The #1 reason I implore you to get out of Western countries is that, if you’re like me, you intuitively don’t want to explore out of Western countries. The media has brainwashed us with the idea that Western = English = Civilization = Safe = Good, and non-Western countries must be the opposite of those things. Click To Tweet Of course, this is not true. I can tell you you’re absolutely more likely to be mugged in Paris than in Dubai, experience violent racism in the U.S. than in Thailand, and experience an acid attack in England than in Sri Lanka.
However, it’s likely been drilled into your—and I think a mass majority of western students’ s—minds that if you stray from certain (cough, cough, white) countries, you’re instantly putting ourselves at risk. I feel that as young global citizens and the future of our world, it’s Generation Z’s obligation to see this bias within ourselves and actively challenge it.
6. You can become a unique regional expert.
Again, virtually every single other one of your college friends who study abroad will do so in the same 5-10 countries. The content has been made.
However, if you choose a less popular country you can literally pave the way for more people to do the same!
For example: I was the 2nd person in my entire university to ever study abroad in the UAE, and the first STEM major to. It wasn’t easy. I had to do my own research on which classes would transfer back to my home university, I spent countless hours between my study abroad and financial aid office making sure my scholarships would transfer to the new university and cover all of my expense.
Flash forward a year and I’m living in Dubai, recieving dozens of emails from friends and fellow students from my home university telling me I’m the first person they’ve met who has studied abroad in Dubai asking me questions about how they can do it to.
Now 2 years out of college, I still get messages saying I’m the only reason someone decided to study in Dubai and how grateful they are that I shared my experience.
Aside from the thrill of being the “first” do something in your community, your study abroad could have a deeper purpose and actually inspire and educate others on non-Western cultures.
7. There are awesome financial aid, education, and career incentives.
Studying abroad in a non-Western country allows you access to truly unique cultures and languages. This experience can be valuable in more ways than one.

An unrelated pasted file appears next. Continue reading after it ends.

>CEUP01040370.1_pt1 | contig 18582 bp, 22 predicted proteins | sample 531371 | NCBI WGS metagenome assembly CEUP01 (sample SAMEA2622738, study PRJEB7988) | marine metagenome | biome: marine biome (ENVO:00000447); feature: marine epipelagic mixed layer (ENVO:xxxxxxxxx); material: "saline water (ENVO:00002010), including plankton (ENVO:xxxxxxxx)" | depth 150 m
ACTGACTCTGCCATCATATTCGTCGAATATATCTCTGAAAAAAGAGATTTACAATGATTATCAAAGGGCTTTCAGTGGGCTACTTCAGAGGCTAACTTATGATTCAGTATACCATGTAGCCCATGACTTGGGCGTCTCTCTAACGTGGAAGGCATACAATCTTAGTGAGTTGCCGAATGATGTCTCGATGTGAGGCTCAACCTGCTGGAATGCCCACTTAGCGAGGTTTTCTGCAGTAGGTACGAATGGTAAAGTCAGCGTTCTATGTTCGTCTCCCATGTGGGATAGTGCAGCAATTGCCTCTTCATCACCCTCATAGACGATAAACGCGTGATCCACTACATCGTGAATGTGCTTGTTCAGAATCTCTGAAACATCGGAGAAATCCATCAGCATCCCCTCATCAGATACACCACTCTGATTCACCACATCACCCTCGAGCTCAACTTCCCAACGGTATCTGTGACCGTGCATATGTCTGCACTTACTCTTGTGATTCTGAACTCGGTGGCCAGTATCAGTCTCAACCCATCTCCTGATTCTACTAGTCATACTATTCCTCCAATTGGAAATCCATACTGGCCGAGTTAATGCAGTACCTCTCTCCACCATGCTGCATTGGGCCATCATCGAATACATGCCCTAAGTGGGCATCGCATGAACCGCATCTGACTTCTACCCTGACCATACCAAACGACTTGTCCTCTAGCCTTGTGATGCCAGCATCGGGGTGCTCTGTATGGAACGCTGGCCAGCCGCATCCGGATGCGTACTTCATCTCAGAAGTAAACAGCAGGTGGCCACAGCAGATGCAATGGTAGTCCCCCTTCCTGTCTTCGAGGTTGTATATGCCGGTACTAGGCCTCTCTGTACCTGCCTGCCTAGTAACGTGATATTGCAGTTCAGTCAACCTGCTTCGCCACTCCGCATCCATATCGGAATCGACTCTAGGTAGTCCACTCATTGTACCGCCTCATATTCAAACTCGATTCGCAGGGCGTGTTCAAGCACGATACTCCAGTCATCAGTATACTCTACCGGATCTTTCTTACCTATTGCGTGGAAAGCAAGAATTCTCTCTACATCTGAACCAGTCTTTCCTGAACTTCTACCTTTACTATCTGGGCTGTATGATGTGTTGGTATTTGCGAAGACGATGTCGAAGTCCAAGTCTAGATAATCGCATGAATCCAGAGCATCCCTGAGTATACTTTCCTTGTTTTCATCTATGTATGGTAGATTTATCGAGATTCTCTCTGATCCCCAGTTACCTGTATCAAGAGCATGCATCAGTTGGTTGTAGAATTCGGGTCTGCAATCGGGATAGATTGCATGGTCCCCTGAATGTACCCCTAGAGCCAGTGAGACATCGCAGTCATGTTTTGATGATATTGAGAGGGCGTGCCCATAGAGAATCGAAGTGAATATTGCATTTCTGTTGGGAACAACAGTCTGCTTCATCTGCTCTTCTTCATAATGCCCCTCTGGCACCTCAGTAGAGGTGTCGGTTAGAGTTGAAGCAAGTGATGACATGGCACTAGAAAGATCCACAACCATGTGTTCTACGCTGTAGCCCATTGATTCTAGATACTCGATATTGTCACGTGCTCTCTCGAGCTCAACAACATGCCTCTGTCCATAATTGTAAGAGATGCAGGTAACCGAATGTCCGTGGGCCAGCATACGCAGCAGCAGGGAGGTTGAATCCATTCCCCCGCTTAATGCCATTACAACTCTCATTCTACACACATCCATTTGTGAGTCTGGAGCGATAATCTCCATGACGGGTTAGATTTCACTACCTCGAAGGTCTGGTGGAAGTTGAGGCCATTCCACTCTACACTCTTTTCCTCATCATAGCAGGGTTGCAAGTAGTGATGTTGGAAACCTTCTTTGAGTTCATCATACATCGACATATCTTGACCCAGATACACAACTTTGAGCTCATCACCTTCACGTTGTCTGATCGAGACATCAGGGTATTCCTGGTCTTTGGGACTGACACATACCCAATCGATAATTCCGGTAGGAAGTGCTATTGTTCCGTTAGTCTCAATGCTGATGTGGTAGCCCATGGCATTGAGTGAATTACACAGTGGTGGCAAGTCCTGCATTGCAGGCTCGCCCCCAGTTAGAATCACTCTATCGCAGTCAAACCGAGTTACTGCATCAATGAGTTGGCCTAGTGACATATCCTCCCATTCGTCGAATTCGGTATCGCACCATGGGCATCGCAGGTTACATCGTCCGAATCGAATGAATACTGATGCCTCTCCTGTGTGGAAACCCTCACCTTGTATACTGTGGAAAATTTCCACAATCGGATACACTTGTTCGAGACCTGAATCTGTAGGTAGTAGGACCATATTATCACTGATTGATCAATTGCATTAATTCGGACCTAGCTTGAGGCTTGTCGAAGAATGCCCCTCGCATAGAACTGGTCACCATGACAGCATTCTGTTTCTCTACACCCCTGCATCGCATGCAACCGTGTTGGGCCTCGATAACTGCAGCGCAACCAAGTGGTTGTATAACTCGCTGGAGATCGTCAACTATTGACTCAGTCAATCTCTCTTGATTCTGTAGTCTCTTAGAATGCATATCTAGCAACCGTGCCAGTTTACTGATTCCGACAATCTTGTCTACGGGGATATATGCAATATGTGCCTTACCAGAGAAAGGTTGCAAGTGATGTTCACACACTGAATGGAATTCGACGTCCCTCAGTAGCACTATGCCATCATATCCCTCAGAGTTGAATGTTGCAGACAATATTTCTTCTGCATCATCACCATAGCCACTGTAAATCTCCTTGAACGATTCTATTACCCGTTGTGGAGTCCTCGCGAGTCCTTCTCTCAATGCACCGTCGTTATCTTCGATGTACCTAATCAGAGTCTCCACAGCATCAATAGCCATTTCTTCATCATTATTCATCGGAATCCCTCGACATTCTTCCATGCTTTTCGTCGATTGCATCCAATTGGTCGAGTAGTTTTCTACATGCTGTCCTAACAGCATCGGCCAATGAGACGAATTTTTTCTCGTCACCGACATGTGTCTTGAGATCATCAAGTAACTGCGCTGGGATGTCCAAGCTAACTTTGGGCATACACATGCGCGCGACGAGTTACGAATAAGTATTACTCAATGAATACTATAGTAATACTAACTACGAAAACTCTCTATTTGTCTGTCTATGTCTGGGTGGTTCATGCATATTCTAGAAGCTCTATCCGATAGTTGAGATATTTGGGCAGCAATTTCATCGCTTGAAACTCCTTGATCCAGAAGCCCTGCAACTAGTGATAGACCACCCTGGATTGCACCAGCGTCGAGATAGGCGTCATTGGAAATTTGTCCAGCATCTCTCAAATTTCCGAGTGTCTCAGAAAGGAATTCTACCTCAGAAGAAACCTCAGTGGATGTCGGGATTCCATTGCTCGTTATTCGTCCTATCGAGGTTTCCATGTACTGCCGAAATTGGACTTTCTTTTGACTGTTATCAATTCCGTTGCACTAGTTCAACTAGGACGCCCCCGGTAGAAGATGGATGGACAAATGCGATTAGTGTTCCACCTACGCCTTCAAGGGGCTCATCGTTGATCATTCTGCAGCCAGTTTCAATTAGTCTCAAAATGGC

For example, the Boren Awards (the scholarship I won!) awards up to $20,000 to undergraduate and graduate students with a desire to learn an in-demand foreign language such as Arabic, Russian, Cantonese, or Portuguese. The catch? You can’t study abroad in a western country.
The U.S. government has long seen the value in encouraging students to explore non-Western cultures, and also has special government positions for translators, cultural experts, liaisons, ambassadors, intelligence agents and more. You can find their current listing on USA PTOs.
Also, read how I won more than $40,000 to study abroad in Dubai, UAE.
*Disclaimer: Everything I’ve said comes from the perspective of a person who has grown up with international travel.
I absolutely acknowledge my privilege as a Western passport-holder, previous experience abroad, and enough family support to jump headfirst into new waters with more excitement than fear. And because we all don’t come from the same background, this advice won’t apply to everyone.
If this is your first time abroad, of course we likely have different comfort limits and expectations of our study abroad experience. Maybe it’s simply your dream to study abroad in Amsterdam or London—if that’s the case, go! The last thing I want this article to do is travel-shame, or guilt anyone into not going somewhere you’re truly passionate about experiencing.
However, if you are comfortable traveling, you don’t feel especially drawn to any one country, or you are particularly adventurous and curious, I encourage you to seek out the opportunities in Asia, Africa, Eastern Europe, Central and South America, the Caribbean, the Middle East, French Polynesia…
I wrote this because I believe every day we should be challenging our notions of the world and challenging ourselves. At the end of the day no matter whatever region of the world you end up studying in I hope you actively challenge yourself to grow and change while there!
Agree, disagree? Did you study abroad in a non-Western country?
Let’s chat in the comments.